MOT test fail for DPF removal

MOT test fail for DPF removal
5 Dec, 2013 6:11pm Chris Ebbs

Diesel particulate filter check will now be part of the stricter MOT test

The MOT test for diesel cars will be tightened up from February 2014 and any car that is missing a diesel particulate filter (DPF) once fitted as standard will fail.

Currently a car is only tested on the emissions, and not if it has a DPF still attached. However, this will change with garages and testing centres now required to check that the part is still present.

Companies across the UK offer to remove the DPF for motorists in a bid to avoid costly repairs. The filter has to be regularly regenerated to burn off soot that builds up over time by driving the car up to 40mph for more than 10 minutes – often done on motorway journeys.

However, if this isn’t done then it can lead to the filter becoming clogged with prices for a new part costing upwards of £1,000. In order to avoid such problems, some drivers will get the part removed.

This practice has always been illegal, contravening the Road Vehicles (Construction and Use) Regulation 61 A as it no longer meets emission standards applied to it when new, but companies continue to advertise the practice.

Roads Minister Robert Goodwill said: “I am very concerned that vehicles are being modified in a way that is clearly detrimental to people’s health and undoes the hard work car manufacturers have taken to improve emissions standards.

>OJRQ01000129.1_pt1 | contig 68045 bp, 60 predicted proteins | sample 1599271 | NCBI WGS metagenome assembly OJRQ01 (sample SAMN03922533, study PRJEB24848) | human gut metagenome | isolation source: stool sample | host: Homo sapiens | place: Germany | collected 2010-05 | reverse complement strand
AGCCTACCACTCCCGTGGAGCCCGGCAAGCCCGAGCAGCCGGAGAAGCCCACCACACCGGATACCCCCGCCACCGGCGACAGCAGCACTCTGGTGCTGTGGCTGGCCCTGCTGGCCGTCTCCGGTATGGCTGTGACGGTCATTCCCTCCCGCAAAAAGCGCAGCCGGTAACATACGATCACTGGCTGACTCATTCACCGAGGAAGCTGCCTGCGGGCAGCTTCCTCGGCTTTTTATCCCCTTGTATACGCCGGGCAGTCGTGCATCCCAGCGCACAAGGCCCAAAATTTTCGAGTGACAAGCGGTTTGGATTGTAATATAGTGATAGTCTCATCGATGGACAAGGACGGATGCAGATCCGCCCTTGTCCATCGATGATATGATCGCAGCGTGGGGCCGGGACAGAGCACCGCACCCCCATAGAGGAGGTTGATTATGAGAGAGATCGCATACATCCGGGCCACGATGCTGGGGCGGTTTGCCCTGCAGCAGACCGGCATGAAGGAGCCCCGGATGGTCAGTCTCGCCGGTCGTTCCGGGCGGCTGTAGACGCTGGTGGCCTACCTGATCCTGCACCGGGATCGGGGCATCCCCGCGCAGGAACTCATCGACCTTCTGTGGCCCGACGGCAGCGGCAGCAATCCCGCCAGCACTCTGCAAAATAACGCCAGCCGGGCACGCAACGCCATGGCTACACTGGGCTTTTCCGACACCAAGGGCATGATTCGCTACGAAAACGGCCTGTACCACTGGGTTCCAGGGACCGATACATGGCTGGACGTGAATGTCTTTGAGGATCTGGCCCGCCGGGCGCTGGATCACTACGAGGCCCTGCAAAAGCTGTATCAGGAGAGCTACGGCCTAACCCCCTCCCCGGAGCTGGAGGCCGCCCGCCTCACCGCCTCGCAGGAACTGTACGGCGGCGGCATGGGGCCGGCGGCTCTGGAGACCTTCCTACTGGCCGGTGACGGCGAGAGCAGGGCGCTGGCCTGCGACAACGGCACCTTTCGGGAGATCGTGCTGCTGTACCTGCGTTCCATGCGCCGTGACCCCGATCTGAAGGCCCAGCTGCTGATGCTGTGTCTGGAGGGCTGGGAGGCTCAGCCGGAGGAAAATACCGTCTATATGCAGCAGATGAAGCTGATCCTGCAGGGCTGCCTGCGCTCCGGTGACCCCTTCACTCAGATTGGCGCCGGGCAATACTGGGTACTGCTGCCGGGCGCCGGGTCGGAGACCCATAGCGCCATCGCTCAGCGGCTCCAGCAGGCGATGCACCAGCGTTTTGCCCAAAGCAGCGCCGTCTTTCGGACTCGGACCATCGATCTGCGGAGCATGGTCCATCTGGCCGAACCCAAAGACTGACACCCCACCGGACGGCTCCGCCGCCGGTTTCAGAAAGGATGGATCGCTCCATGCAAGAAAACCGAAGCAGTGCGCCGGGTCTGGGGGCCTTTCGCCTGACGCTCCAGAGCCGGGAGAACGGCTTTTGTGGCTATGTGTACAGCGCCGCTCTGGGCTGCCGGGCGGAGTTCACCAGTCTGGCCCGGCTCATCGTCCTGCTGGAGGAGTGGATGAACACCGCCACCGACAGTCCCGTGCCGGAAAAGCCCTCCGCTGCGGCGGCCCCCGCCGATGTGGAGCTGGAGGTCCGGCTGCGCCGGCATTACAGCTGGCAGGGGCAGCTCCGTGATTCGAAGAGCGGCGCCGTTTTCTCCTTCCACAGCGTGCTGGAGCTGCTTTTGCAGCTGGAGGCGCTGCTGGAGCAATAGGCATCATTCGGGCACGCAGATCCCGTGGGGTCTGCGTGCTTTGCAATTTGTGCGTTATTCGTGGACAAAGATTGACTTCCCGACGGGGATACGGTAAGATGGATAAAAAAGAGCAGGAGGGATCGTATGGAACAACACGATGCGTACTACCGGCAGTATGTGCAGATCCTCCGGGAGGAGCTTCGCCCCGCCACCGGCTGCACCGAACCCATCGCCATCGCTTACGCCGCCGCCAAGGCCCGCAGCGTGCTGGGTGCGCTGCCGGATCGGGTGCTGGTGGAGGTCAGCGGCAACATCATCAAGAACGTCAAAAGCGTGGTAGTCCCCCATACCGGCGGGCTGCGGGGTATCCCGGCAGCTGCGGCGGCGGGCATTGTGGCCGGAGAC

“This change to the MOT tests makes it clear – if you have this filter removed from your car it will fail the test.”

A spokesman from the Department for Transport told us that anyone that has had the filter removed, will now have to a new one put back on their car in order to pass their next MOT test.

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So, here's a component that lasts 75-100K miles, if used correctly, costs £1000 or more to replace, and must be there to pass an MOT.

Remind me, why are diesels still so popular?

DPF's are a complete con, any saving in emmisions is wiped out when you have to thrash the bloody thing up and down the motorway for no other reason than to trigger a regen. That's before you even consider the environmental impact of replacing the thing when it inevitably fails, or the poorer fuel economy they give.

Fuel Economy,is one of the reasons, and also long levity of components.